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Two Big Lineup Decisions for the Red Sox this Postseason

The Red Sox have clinched their third straight AL East title with baseball’s best record, but they don’t exactly have a strong lineup across the board.

Matt Barnes by Keith Allison is licensed under CC BY-SA 2.0

Two Big Lineup Decisions for the Red Sox this Postseason


Estimated Reading Time: 3 Minutes

The Boston Red Sox have clinched their third straight AL East title, and ensured a Divisional Series playoff matchup against the winner of the Wild Card game (likely either New York or Oakland). As the Red Sox wrap up the final few relatively meaningless games of the regular season this week, manager Alex Cora has some important lineup decisions to mull over before the playoffs begin on Oct. 5th. 

Even though the Red Sox will probably finish the regular season with baseball’s best record, they don’t exactly have a strong lineup across the board. They rely heavily on their stars- Betts, Martinez, Sale, Price, Kimbrel- to carry them, and to overcome the lack of production that plagues them elsewhere in the lineup (Boston has the worst WAR this season at the catcher’s spot, second base, and third base of any teams in the league). When it comes to these kinds of “questionable” areas,  Alex Cora has two big decisions to make in my opinion.

Third Base 

Sure, Rafael Devers has held down the fort at the hot corner for most of this season (as long as he’s been healthy). But I think it’s not a sure-fire notion that the position is his to man in October. His bat is looking better as of late, and he’s showing a bit of the power the Red Sox have been waiting for from him. But his glove continues to be a problem. His 23 errors this season are tied for the league lead, which could be problematic against right-handed heavy lineups like the one the Yankees possess. 

If Cora is okay absorbing the risk defensively, Devers’ bat provides much more upside than utility men such as Brock Holt or Eduardo Nunez (and the way Ian Kinsler’s bat has gone flat, Holt may be getting the nod at second to start the playoffs). Perhaps Boston goes with a matchup-based approach, rotating any of the aforementioned guys based on who they face on the mound.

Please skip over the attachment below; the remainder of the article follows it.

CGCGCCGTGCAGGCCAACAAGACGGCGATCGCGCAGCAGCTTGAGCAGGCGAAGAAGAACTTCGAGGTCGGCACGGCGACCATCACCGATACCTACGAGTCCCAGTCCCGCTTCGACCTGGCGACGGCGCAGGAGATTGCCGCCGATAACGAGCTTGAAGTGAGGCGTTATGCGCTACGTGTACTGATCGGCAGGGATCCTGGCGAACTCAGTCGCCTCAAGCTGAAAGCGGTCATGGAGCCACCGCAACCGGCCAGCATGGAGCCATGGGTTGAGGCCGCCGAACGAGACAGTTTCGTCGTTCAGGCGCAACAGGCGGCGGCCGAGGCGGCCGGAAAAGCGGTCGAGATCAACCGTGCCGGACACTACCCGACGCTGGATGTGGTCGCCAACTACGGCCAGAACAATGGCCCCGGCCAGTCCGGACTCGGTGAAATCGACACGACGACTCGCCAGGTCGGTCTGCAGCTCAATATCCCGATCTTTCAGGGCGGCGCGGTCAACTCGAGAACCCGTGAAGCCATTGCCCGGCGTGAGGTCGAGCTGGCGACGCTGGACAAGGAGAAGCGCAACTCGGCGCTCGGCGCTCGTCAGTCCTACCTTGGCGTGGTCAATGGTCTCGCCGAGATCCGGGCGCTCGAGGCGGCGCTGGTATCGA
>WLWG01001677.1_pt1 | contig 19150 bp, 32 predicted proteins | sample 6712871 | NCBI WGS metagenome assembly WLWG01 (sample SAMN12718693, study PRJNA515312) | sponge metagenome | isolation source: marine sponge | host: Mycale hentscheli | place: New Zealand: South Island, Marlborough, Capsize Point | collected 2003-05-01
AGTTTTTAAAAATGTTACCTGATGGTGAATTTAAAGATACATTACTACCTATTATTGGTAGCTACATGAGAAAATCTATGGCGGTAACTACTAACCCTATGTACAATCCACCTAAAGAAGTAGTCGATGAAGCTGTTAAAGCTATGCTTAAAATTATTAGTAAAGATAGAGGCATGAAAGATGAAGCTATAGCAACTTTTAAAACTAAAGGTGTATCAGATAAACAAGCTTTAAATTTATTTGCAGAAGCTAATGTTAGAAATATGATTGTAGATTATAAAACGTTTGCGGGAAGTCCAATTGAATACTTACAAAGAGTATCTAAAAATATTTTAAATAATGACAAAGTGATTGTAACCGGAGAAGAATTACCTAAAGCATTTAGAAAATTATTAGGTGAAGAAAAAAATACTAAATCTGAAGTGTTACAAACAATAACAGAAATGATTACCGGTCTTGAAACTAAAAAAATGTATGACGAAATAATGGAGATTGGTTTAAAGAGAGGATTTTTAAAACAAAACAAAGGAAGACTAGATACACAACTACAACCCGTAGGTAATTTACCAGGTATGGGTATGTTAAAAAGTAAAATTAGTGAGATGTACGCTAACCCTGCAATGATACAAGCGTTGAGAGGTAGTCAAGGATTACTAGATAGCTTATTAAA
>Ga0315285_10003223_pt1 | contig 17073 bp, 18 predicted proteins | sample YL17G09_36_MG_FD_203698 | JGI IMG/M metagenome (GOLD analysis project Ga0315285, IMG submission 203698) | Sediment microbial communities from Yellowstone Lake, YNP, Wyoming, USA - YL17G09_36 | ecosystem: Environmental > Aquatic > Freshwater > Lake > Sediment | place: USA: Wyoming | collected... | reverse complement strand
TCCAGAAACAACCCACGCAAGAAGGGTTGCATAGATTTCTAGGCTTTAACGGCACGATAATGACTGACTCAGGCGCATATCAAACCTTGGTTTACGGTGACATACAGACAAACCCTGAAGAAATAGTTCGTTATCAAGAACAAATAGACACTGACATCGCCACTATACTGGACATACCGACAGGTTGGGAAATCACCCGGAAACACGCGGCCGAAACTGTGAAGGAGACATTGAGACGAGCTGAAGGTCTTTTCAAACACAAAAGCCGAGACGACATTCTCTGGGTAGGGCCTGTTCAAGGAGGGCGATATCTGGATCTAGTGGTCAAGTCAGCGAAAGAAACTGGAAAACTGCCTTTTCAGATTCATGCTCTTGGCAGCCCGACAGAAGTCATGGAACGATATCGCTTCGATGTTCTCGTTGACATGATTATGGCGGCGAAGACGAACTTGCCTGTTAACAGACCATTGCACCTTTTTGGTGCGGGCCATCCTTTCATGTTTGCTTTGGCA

But I’d like to see Cora give Devers the start at third- albeit with a short leash in close games. If it gets to the 7th or 8th inning, and the Sox are up by a couple runs, he shouldn’t hesitate to put in Nunez or Tzu-Wei Lin to sure things up defensively. But I think it’s important to have his bat in the lineup to start, especially for a Red Sox team whose bats have gone ice cold the last two postseasons. I think he has too much pop to leave on the bench.

Fourth Starter

The first three guys here seem pretty well set, them being Chris Sale, David Price, and Rick Porcello. But Cora is going to have to decide who he wants starting a critical Game 4 if it comes to that point, and there’s two candidates for this job at the moment: Eduardo Rodriguez and Nathan Eovaldi.

According to a report from Ken Rosenthal, Eovaldi is slated to start the series in the bullpen, but depending on his usage, would be available to start Game 4 if necessary. It also seems like E-Rod’s last rough start against the Yankees may have hurt his case for this role.

I like E-Rod a lot. I think his stuff is better than Eovaldi’s, and I think his overall ceiling is higher. But I think I like Eovaldi as the Game 4 starter if necessary. He has been pitching well of late (including a 10 K performance against Baltimore on Monday), and he provides a change of pace from an otherwise lefty-dominated starting rotation. Plus, E-Rod gives Boston a dynamic left-handed option out of the bullpen which they sorely lack, unless you are big fans of Drew Pomeranz and Bobby Poyner.

In any case, Alex Cora’s decisions are going to be under a microscope given how the Sox are among the favorites, if not the favorite, to win it all. He seems to have a good handle on the lineup to this point, let’s see if it will play out that way in October.

Ryan Kelly lives in Cambridge, MA, a stone's throw away from his beloved Boston teams. When he is not working as an editorial assistant, he is providing commentary on the Boston Red Sox and Boston Bruins for The Turf.

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